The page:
By Gili Malinsky
By Bob Ruggiero
By Hilary Hughes
By Peter Gerstenzang
By David R. Adler
By Devon Maloney
By Brian McManus
By Jessica Hopper
Cobb's first involvement with Davis was helped along by his good friend Adderley. "At that time," Cobb says, "it was Joe and Red Garland and Coltrane, Cannonball and Miles. So a lot of times Joe wouldn't show up for gigs for one reason or the other. Or he just would be late. So Cannon was nervous, because he needed the money to pay off his bills, you know. So he used to tell me, 'Why don't you come around and sit with us, you know, and if Joe don't show, you can play, man. You'd be right there.' So I said, 'OK, I'm not really doing that much anyway.' So I go do that a few times. Then one time Joe didn't show up for a record date, you know, and I was there at the record date, and the record date was Porgy & Bess."
But Cobb's invitation to officially join the group came later. "I'm still not in the band," he continues. "But a little later, Miles talked to me. He says, 'You know, Joe's not in the band anymore. I want you to be in the band.' I said, 'OK.' So he told me all the particulars and stuff. Now it's six o'clock in the evening, and I'm in New York. So he's calling me and I don't know where he's calling me from. So I said, 'OK. Well, when you working? Where are you working?' And he said, 'Actually, we're working tonight.' I said, 'Oh, really? Where?' And he said, 'Boston.' So he's probably in Boston already. So I say, 'Boston?' He said, 'Yeah.' And it's 6:30, man. I say, 'Well, what time do you start?' He says, 'Nine o'clock.' I said, 'Nine o'clock? How am I going to get to Boston by nine o'clock, man?' He said, 'Man, you want the gig, don't you?' I say, 'Yeah, man.' I say, 'OK, I'll get there as fast as I can.'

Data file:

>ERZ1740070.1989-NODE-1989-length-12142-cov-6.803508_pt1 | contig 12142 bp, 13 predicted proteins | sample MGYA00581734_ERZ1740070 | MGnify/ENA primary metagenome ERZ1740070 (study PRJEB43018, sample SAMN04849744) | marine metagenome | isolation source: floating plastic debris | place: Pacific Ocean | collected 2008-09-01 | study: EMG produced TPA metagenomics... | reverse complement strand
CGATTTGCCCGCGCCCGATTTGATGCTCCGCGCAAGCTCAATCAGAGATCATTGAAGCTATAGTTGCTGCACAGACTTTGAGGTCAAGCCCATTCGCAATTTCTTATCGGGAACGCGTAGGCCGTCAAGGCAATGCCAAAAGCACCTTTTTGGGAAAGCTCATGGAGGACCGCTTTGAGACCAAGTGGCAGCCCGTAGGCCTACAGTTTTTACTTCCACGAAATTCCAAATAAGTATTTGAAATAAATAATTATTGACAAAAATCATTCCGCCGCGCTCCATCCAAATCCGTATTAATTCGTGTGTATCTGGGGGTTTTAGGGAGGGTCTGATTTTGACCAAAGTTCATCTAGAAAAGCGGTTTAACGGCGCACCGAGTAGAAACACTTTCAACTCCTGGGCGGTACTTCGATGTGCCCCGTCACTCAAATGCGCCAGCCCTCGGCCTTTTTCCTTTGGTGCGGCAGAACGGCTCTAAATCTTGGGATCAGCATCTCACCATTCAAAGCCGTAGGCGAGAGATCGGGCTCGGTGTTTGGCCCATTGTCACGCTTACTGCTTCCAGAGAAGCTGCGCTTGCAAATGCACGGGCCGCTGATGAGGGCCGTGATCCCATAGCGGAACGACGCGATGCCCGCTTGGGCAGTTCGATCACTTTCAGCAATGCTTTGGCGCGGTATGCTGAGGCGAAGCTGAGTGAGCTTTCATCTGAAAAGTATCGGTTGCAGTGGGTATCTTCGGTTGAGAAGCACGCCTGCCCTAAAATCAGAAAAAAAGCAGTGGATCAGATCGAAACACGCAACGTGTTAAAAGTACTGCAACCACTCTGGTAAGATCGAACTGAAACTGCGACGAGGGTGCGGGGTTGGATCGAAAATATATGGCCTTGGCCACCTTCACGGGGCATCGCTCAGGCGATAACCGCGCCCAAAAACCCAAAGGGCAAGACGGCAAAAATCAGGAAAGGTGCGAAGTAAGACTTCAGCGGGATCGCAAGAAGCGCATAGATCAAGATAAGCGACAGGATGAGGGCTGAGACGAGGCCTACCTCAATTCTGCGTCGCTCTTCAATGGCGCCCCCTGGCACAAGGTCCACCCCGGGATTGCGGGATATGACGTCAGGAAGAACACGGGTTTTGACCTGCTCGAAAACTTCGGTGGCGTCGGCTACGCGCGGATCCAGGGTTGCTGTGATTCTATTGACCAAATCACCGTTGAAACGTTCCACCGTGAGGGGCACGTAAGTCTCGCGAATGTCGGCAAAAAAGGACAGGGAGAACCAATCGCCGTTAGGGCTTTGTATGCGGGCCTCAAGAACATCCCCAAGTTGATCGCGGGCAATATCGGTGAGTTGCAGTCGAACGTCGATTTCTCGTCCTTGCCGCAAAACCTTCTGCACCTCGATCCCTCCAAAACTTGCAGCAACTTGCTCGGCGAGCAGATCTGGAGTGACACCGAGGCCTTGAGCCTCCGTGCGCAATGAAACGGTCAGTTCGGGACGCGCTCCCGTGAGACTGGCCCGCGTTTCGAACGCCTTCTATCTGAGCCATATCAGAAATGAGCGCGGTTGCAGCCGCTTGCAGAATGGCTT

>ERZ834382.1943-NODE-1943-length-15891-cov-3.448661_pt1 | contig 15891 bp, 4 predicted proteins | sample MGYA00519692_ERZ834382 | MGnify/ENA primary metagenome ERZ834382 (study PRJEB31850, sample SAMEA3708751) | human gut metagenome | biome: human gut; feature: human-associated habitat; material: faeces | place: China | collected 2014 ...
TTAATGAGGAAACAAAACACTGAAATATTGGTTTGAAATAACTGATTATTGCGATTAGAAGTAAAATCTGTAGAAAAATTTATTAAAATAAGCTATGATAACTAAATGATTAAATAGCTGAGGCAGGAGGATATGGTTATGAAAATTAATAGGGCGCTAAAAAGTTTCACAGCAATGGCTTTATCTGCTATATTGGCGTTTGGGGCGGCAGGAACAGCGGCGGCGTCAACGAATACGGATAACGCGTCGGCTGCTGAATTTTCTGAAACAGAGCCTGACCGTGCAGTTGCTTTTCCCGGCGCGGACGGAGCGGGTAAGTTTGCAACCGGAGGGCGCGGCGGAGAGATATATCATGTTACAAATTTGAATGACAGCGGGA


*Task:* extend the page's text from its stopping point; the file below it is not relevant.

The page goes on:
"So I packed up the stuff, and at that time they had like a shuttle going from New York to Boston—55 minutes, you know. Takes me probably 55 minutes to get to the airport to fly 55 minutes, and a few more minutes to get from the airport in Boston to George Wein's club. That's where they were working, Storyville. So I get up there after scuffling like, you know, scuffling my heart out to get there, and they're playing on the stand, because it's probably 10 o'clock by now. So when I get there, they're playing the ballad 'Round About Midnight,' so I went up quietly and set up the drums. And, you know, there's an interlude in there."
Here, in a sixth-floor East Side conference room, Jimmy Cobb hums the "Round About Midnight" melody.
"I started right there. I played that with them. I was in the band—no rehearsals, no nothing. So that's the way it started, man."
The ending, however, has yet to be written. Jimmy Cobb, suitably enough, is at the forefront of the 50th-anniversary DVD. This month, the drummer will be recognized as a National Endowment for the Arts Jazzmaster. November brings appearances at Dizzy's Club Coca-Cola, as well as a number of dates in Germany. In January, Jimmy Cobb will turn 80 years old; in February, he'll be leading a new outfit, the So What Band, as part of Kind of Blue's continuing golden-anniversary celebration, still officially 11 months away.
But despite all the attention that comes with this territory—and having provided percussion on a work of acclaimed and enduring genius—it's the people he remembers, not the songs: "I'm proud to be here, man. I'm proud to be going on 80 years old. I never thought I'd be 80 years old. I'm here. I'm sorry that all my friends are gone, you know, but I've got them here."
And with that, the drummer pats his chest pocket. His hand lays over his heart, as well as his new iPhone, which presumably calls his daughter one more time.